RSA July 1984
It was nearly five in the morning and I longed for a cell to sleep in. I managed to convince the chief that I was dead tired and was finally taken to a room upstairs. I had slept for an hour when a fresh-looking cop shook me awake. There had been a shift-change. When did I have to get up?
“After sunrise!” I grumbled.
Half an hour later, the guy was back.
Cops take everything literally. As I stumbled into the cold misty air outside the station, the first rays of the morning sun had just appeared above the clouds. I marvelled at the sight of the mountains, their summits covered with a icing-sugar dusting of snow.
Archive for the 'Cairo to Capetown' Category
RSA July 1984
RSA July 1984
This is perhaps the closest I have come to spending a night in hell. The story is written from memory (my mother never got to know about it) so my recall of the exact locations, names and even the memory of malaria are hazy, but that night is one I won’t forget in a hurry.
I was in a ratty mood. Feeling weak made me cranky. After three quarters of an hour by the side of a hot, dusty road somewhere in Gaborone, I had barely enough strengh left to hold out my thumb. I admitted to myself that I was in a pickle. My thirst for freedom and adventure had been quenched for the moment.
Botswana, July 1984
Lusaka was expensive and I soon hit the road again, heading via the Victoria Falls and Zimbabwe (you guessed it, the notes are lost) into Botswana. Hitchiking wasn’t easy here as most vehicles were full to bursting point. I stood in the sweltering heat and watched cars and pick-ups rush past, the drivers signalling that they were full or were local.
Zambia, July 1984
The journey into the heart of Zambia was completed in another train which waited for us a short way from the border. I shared a compartment with three cheerful Zambians and a man from Zaïre. One of the Zambians spoke French. His mother had been from Zaïre and he had studied there. His other two friends, Aziza and “Fantax” were magicians. Aziza showed me a tiny snake he kept in a cardboard box and Fantax performed a coin-trick: rubbing a coin several times then pressing it against my forearm whereupon it disappeared. “You’ll see,” he said: “in two hours time your arm will start to scratch. If not in two hours, then in four or six — or maybe tomorrow. Then you’ll shake your hand and the coin will fall out!”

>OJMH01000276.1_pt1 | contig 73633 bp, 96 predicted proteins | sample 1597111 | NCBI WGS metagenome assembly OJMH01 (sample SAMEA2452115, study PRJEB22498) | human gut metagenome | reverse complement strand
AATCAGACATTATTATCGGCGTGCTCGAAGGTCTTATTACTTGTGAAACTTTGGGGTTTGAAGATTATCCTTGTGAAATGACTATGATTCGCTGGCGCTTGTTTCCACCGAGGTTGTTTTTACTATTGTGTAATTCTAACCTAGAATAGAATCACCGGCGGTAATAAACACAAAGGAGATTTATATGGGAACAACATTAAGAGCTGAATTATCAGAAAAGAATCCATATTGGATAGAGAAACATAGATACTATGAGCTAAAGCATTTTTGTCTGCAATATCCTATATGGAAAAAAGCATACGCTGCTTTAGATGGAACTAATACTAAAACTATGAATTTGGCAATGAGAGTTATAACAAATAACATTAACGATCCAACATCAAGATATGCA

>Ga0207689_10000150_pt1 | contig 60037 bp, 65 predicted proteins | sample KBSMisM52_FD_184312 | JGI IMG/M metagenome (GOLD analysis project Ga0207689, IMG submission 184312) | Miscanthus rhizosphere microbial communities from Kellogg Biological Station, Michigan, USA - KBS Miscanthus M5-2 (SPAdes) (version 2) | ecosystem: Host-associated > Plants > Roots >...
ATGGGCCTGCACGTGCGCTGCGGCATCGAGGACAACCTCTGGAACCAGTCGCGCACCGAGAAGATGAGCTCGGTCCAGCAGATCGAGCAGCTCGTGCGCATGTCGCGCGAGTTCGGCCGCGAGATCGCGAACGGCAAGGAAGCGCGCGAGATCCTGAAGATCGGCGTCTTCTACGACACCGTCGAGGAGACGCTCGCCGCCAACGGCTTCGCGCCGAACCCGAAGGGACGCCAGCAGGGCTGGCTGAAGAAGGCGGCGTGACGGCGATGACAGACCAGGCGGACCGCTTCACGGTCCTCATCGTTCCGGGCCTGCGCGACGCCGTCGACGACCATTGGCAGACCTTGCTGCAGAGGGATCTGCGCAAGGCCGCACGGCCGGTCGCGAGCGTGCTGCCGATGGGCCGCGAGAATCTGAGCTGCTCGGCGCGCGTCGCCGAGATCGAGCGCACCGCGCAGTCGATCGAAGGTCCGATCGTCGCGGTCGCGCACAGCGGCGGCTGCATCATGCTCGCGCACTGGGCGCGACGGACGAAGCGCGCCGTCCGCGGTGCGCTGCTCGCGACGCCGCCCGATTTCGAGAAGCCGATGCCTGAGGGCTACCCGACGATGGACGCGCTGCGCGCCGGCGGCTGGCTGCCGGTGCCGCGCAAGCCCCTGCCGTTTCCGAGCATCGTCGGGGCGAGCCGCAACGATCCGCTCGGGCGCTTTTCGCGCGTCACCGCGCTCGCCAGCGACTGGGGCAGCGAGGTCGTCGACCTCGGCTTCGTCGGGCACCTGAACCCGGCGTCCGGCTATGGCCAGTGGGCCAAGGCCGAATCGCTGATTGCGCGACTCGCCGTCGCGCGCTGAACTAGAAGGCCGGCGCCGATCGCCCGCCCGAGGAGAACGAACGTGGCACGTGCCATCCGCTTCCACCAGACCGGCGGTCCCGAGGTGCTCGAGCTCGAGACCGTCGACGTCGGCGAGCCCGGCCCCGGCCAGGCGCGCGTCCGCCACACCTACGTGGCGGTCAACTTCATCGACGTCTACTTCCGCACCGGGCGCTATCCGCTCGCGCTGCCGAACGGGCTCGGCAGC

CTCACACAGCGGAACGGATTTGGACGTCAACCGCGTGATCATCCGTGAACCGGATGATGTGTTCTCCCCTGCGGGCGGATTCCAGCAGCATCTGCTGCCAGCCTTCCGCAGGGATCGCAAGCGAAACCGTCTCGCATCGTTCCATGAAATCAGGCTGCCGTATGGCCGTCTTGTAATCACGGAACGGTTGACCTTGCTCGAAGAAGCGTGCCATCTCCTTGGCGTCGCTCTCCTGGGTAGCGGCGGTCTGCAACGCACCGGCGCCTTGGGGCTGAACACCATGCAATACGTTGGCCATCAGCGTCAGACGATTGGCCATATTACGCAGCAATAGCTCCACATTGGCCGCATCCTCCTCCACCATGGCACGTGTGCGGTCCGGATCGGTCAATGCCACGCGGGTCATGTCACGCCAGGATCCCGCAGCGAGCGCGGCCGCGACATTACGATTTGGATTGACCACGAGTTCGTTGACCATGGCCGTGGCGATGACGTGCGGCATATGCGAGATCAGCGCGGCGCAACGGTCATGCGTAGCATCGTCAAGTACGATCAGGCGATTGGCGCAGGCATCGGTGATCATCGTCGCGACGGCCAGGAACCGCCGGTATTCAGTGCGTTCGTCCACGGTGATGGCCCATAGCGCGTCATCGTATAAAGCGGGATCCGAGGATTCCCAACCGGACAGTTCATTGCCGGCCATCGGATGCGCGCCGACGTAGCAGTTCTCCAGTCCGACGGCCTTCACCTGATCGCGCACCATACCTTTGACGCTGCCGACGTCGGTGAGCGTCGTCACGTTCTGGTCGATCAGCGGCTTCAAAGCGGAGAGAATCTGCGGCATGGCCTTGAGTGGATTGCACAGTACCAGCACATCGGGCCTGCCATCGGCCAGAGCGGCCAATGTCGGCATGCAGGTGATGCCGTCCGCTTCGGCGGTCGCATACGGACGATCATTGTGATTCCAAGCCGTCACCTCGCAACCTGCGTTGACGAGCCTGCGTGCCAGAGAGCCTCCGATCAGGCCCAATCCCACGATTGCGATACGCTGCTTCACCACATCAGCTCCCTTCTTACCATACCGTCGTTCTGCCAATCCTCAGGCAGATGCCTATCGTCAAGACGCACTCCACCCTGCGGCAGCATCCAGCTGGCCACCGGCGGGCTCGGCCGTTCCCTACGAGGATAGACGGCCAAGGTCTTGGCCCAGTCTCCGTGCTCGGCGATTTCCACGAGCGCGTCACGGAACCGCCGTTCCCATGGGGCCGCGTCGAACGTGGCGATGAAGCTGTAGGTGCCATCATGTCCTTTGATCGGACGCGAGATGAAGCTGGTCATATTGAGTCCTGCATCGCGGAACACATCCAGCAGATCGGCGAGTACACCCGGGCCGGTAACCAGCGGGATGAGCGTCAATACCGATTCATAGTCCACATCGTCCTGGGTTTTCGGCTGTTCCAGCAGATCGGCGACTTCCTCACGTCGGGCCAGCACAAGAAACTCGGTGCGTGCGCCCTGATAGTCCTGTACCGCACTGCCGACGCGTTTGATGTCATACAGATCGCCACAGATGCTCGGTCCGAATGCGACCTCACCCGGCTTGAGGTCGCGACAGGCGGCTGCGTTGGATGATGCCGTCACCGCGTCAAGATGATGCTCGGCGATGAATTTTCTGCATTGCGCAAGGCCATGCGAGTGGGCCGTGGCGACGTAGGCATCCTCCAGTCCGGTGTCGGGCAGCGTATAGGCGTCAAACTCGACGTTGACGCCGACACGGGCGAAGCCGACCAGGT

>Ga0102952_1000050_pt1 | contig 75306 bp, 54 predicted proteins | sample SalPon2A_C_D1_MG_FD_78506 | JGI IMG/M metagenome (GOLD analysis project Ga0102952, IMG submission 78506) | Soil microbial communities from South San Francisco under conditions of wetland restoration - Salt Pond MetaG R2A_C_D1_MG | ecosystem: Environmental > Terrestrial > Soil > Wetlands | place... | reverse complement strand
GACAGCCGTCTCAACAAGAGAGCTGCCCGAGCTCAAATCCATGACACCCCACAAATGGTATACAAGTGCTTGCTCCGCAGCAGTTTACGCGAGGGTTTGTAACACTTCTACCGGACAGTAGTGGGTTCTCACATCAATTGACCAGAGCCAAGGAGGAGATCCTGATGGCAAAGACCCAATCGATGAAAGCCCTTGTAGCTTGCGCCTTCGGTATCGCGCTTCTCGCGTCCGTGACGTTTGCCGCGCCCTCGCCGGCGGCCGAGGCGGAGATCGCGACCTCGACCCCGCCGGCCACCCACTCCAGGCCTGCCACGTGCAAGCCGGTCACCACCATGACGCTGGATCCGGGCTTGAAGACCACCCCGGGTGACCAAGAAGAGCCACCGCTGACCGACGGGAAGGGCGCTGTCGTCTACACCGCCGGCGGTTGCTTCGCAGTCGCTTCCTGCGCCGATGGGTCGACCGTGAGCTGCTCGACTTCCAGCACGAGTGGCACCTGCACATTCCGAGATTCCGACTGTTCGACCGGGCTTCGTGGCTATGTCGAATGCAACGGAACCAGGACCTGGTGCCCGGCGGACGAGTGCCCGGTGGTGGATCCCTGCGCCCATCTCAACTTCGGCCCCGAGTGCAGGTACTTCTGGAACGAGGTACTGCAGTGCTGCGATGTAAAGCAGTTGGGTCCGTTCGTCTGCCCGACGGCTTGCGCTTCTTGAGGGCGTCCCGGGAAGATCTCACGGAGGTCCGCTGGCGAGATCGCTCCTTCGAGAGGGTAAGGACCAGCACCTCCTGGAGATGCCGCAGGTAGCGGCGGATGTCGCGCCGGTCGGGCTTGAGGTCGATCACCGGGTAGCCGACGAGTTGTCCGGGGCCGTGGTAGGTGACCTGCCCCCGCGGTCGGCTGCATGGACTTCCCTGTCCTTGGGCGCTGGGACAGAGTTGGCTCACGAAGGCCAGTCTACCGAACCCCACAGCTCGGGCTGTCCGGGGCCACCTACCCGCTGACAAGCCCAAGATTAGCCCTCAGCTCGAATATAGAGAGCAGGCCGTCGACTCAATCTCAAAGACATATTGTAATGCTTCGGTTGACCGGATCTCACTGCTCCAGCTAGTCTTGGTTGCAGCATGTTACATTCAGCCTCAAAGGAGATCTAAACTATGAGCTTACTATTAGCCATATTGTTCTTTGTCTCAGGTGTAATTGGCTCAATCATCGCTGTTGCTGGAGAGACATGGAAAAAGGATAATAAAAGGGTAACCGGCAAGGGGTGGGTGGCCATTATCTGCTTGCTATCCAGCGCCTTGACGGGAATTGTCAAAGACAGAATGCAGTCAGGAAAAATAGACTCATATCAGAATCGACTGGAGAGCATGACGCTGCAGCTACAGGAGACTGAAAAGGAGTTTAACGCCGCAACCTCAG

Before they disemarked, Aziza magicked the coin back. It did not erupt from my skin, rather he put his hat on my head, ran his hands around it and proffered it in his outstretched fist.
TAZARA, July 1984
A brief, firm handshake, a heart-felt goodbye and I left Hamed and friends behind. Yet again I experienced this weird turmoil of emotions–choking yet prickly anticipatory–I get when leaving a place and embarking on a new adventure. I had been in Tanzania for 50 days and had grown to love the country and its uncanny friendly people (well, most of them). I had already resolved to return one day.
Tanzania, July 1984
We landed directly on the beach at Bagamoyo. Perhaps the ship was operated by smugglers.
In the past Bagamoyo, roughly translated as “here I leave my heart behind”, was a harbour from where the Arabs shipped slaves to Zanzibar and Oman.Now it is a gloomy little town with nothing to see. Along with the rest of the passengers, I resolved to get back to Dar immediately. We managed to hire a small van. It wasn’t cheap, prices varied from 60-130 sh each, but I wasn’t left behind when I offered 50.
Zanzibar, June 1984
Riek and I took a bus to explore the interior of the island. We trundled past coconut groves, banana plantations and green fields of yams, manioc and sugar cane. Big breadfruit trees grew by the roadside. A plethora of tropical fruits and spices are grown on Zanzibar, many brought from Indonesia by missionaires. The cloves for which the island is famous filled the air with their scent
Tanzania, June 1984
The Indian owner of the ship was a scoundrel who had hopelessly overloaded the vessel. At least he too had been on board. He refunded the price of the tickets and hopefully resolved to be a better person in future. I guess it is too much to hope that he compensated the crew that had saved his life, clad in rags.
(a shorter, edited version of this has appeared as a Boots story)
Tanzania, June 1984
I awoke to the gentle flapping of my tent plane and the rolling of waves on the beach. Still groggy I crawled out onto the sand. The previous evening had been long as I finally met other travellers to talk to. We sat around a crakling campfire until the small hours, smoking a joint rolled from the entire page of a newspaper. It was the biggest reefer I have ever seen, but the grass was rough.
We were joined by an Irish overland group on their way to Kenya. It was the first happy group I had encountered, they sat together all evening talking and laughing.